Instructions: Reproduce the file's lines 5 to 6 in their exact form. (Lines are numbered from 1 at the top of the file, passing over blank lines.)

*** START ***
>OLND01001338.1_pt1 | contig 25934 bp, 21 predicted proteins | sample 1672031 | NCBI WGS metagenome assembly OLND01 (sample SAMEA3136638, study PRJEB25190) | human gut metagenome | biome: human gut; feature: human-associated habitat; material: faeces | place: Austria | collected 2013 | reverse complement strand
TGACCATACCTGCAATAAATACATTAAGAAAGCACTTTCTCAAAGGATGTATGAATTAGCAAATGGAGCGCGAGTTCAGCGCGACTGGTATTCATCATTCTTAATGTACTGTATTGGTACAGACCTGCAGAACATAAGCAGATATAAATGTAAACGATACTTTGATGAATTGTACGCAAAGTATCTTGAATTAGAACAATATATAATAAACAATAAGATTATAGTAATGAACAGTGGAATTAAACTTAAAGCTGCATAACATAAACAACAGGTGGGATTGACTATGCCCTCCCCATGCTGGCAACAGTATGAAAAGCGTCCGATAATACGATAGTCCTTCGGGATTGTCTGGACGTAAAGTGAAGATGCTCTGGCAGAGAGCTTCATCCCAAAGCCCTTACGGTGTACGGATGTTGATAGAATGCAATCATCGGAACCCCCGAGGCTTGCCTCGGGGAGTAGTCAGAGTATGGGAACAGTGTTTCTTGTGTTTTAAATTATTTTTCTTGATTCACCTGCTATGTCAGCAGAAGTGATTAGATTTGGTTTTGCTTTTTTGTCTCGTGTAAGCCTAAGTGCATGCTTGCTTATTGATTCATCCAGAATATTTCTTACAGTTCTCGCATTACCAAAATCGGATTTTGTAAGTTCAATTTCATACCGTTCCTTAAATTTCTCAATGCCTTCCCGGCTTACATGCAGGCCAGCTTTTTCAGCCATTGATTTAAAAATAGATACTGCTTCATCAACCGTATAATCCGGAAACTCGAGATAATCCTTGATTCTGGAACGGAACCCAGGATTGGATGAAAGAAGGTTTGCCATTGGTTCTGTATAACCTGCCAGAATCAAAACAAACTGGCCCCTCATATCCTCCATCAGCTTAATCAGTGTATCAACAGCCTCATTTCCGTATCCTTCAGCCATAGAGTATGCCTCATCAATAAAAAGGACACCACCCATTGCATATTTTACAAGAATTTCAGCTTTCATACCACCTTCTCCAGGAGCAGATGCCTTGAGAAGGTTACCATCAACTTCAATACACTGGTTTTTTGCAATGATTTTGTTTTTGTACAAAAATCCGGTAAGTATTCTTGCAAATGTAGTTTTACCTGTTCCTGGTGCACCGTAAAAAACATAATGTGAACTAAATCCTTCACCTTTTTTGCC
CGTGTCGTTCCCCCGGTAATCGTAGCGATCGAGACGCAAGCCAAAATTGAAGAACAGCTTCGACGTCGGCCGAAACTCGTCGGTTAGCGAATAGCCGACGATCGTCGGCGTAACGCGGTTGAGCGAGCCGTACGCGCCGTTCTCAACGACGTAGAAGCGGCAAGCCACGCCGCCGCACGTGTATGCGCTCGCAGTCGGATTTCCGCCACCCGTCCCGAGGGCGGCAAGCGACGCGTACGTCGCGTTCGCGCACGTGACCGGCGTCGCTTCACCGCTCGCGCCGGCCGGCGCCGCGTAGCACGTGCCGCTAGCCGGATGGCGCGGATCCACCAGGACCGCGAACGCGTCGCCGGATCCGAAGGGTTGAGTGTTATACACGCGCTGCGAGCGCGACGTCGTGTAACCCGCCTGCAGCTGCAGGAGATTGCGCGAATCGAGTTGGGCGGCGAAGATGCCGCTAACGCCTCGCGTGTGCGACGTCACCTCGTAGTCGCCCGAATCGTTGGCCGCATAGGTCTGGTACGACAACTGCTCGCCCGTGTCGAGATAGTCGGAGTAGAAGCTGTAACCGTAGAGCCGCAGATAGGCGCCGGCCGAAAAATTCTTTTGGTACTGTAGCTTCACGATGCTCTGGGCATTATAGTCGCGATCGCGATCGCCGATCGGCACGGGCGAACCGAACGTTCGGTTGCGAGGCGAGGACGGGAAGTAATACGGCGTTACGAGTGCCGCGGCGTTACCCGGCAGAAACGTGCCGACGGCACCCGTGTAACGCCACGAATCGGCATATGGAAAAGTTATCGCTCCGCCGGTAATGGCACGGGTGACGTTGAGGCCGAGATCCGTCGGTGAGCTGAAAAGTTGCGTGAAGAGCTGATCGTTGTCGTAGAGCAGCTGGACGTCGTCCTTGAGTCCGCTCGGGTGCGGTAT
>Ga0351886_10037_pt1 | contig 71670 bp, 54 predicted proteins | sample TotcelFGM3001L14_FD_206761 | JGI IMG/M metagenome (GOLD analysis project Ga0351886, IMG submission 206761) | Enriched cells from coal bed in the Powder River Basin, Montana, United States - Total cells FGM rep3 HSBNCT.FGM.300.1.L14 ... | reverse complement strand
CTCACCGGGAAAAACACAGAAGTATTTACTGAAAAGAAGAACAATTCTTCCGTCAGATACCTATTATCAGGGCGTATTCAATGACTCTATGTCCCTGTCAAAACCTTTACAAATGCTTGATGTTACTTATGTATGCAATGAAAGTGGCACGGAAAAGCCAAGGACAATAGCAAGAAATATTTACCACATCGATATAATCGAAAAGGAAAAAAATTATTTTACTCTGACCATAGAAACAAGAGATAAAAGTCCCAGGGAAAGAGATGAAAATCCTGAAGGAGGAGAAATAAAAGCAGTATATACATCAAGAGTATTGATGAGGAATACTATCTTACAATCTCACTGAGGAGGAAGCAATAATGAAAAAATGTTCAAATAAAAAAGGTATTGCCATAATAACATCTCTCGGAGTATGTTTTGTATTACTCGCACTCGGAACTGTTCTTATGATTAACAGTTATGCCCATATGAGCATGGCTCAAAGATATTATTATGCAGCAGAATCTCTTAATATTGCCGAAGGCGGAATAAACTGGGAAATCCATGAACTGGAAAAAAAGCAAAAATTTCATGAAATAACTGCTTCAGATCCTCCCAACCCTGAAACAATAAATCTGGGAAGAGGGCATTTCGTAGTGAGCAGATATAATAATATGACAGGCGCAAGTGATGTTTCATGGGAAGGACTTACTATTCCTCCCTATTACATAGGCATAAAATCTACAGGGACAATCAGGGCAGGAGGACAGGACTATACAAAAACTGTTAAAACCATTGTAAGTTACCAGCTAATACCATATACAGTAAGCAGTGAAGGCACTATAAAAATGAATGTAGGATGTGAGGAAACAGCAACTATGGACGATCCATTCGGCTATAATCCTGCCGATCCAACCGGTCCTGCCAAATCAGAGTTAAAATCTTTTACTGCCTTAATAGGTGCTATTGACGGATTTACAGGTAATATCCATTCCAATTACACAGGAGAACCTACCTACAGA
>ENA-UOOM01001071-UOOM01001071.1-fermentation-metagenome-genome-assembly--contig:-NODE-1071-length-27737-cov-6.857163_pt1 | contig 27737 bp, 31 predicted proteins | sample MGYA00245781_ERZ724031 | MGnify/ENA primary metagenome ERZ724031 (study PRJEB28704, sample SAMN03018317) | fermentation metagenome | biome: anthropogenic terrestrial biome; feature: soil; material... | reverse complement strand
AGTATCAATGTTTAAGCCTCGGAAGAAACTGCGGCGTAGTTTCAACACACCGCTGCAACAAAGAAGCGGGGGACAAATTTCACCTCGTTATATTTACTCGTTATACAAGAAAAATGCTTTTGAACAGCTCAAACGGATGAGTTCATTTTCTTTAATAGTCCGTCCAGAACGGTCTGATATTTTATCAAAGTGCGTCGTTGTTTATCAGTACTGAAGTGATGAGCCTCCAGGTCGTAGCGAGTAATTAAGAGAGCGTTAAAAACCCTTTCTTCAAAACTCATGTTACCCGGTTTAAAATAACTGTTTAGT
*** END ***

CTCACCGGGAAAAACACAGAAGTATTTACTGAAAAGAAGAACAATTCTTCCGTCAGATACCTATTATCAGGGCGTATTCAATGACTCTATGTCCCTGTCAAAACCTTTACAAATGCTTGATGTTACTTATGTATGCAATGAAAGTGGCACGGAAAAGCCAAGGACAATAGCAAGAAATATTTACCACATCGATATAATCGAAAAGGAAAAAAATTATTTTACTCTGACCATAGAAACAAGAGATAAAAGTCCCAGGGAAAGAGATGAAAATCCTGAAGGAGGAGAAATAAAAGCAGTATATACATCAAGAGTATTGATGAGGAATACTATCTTACAATCTCACTGAGGAGGAAGCAATAATGAAAAAATGTTCAAATAAAAAAGGTATTGCCATAATAACATCTCTCGGAGTATGTTTTGTATTACTCGCACTCGGAACTGTTCTTATGATTAACAGTTATGCCCATATGAGCATGGCTCAAAGATATTATTATGCAGCAGAATCTCTTAATATTGCCGAAGGCGGAATAAACTGGGAAATCCATGAACTGGAAAAAAAGCAAAAATTTCATGAAATAACTGCTTCAGATCCTCCCAACCCTGAAACAATAAATCTGGGAAGAGGGCATTTCGTAGTGAGCAGATATAATAATATGACAGGCGCAAGTGATGTTTCATGGGAAGGACTTACTATTCCTCCCTATTACATAGGCATAAAATCTACAGGGACAATCAGGGCAGGAGGACAGGACTATACAAAAACTGTTAAAACCATTGTAAGTTACCAGCTAATACCATATACAGTAAGCAGTGAAGGCACTATAAAAATGAATGTAGGATGTGAGGAAACAGCAACTATGGACGATCCATTCGGCTATAATCCTGCCGATCCAACCGGTCCTGCCAAATCAGAGTTAAAATCTTTTACTGCCTTAATAGGTGCTATTGACGGATTTACAGGTAATATCCATTCCAATTACACAGGAGAACCTACCTACAGA
>ENA-UOOM01001071-UOOM01001071.1-fermentation-metagenome-genome-assembly--contig:-NODE-1071-length-27737-cov-6.857163_pt1 | contig 27737 bp, 31 predicted proteins | sample MGYA00245781_ERZ724031 | MGnify/ENA primary metagenome ERZ724031 (study PRJEB28704, sample SAMN03018317) | fermentation metagenome | biome: anthropogenic terrestrial biome; feature: soil; material... | reverse complement strand